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Pocahontas, Powhatan, and Jamestown, 1619

ID : 1229   
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ClassGraphic In 1619, when slave ships first entered Jamestown Harbor, inter-racial relations had already been tested. Chief Powhatan’s tribe, including his daughter Pocahontas, was part of a social structure based on inequality. Pocahontas, typical of native women, lived most of her life naked. Tobacco plantations were worked by Native men. On the 400th anniversary of Euro-America’s introduction to African slavery, this study group explores its experience with the indigenous people; we will draw comparisons as appropriate. Our text, available free online, is Colonial: A Study of Virginia Indians and Jamestown, by Danielle Moretti- Langholtz, et al. (National Park Service: 2005). It adds Native American perspectives to the early colonial history previously told by white men. No class on 01/20/20.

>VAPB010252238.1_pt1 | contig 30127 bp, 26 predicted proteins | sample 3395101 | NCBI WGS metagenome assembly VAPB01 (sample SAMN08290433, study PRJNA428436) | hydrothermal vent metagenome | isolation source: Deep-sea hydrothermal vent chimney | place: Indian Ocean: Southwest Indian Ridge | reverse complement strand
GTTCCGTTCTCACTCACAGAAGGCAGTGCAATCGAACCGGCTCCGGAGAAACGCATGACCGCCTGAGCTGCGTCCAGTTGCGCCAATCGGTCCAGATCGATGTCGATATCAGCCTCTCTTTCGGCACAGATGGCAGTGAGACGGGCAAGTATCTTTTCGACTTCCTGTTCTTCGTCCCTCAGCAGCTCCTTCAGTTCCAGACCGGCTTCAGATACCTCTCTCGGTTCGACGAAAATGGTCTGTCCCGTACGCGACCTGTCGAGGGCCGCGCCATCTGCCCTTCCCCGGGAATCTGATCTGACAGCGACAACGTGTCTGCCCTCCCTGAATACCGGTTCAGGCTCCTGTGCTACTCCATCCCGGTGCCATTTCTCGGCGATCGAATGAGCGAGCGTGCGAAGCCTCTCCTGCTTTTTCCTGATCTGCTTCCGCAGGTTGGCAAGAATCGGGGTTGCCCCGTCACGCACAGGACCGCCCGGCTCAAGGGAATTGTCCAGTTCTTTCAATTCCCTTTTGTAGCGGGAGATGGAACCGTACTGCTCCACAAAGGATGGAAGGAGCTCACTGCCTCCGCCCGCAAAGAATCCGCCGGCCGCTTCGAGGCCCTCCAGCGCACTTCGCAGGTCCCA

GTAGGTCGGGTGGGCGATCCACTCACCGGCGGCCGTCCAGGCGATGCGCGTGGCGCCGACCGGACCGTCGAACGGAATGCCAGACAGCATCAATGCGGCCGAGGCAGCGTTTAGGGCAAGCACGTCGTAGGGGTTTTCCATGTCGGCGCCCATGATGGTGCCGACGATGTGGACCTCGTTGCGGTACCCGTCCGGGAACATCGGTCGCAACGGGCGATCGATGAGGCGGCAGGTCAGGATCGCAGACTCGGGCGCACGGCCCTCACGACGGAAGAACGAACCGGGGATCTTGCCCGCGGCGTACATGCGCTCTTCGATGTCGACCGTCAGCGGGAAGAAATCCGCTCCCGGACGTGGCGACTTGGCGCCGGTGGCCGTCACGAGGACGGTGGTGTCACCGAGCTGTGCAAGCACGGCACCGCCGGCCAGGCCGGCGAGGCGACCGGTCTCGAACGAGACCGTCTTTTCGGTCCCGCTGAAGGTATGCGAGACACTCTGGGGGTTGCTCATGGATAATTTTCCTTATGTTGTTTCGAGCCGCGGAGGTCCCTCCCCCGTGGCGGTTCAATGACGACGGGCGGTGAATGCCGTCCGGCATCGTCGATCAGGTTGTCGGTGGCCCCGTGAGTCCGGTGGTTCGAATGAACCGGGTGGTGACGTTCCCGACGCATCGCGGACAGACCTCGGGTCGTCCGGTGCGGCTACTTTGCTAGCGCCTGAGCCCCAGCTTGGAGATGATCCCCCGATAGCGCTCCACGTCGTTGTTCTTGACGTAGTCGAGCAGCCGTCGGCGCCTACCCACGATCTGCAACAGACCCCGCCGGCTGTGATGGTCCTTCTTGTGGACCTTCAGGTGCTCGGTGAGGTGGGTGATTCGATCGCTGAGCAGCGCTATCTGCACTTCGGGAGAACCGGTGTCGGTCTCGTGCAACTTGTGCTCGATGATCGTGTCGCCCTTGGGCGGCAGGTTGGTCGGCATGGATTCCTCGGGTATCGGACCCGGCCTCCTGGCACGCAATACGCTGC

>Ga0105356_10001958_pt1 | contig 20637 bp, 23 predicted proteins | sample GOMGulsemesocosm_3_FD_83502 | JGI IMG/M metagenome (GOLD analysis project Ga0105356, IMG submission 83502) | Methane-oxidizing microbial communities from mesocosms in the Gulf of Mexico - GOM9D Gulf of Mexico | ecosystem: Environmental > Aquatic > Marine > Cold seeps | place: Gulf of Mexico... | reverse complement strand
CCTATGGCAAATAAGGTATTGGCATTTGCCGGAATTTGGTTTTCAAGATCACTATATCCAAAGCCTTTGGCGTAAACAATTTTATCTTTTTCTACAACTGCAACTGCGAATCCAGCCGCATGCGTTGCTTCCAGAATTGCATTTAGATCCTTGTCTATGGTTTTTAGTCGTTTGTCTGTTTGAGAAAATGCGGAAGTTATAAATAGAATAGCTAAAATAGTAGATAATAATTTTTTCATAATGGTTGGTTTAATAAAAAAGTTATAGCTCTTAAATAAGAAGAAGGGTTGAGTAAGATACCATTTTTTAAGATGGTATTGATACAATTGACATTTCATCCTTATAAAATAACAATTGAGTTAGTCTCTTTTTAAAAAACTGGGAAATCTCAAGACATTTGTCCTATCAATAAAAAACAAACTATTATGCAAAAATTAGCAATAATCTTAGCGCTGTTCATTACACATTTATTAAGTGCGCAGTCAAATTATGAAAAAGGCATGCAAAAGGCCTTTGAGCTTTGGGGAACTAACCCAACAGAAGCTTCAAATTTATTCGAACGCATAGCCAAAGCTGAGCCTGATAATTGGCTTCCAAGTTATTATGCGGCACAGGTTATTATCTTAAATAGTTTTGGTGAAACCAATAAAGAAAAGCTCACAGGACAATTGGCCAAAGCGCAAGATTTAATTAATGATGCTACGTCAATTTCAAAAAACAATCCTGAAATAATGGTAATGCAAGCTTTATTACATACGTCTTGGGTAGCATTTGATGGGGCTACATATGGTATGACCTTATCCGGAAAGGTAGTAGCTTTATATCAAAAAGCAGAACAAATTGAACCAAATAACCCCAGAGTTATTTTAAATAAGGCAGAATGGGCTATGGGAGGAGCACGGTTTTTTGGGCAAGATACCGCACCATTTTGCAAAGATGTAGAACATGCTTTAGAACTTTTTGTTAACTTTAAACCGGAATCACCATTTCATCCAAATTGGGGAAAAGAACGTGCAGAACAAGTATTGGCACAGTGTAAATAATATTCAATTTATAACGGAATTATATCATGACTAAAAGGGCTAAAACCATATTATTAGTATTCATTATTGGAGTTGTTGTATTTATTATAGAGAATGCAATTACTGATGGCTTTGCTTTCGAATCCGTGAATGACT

Class Details

4 Sessions
Weekly - Mon

Location
500 Davis Center

Instructor
Margot Wallace 

Tuition: 

$0.00


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Schedule Information

Skip dates: (No class on 01/20/2020)

Date(s) Class Days Times Location Instructor(s) Instructional Method
1/13/2020 - 2/10/2020 Weekly - Mon 9:45 AM - 11:45 AM Evanston, 500 Davis Center  Map Margot Wallace  ClassRoom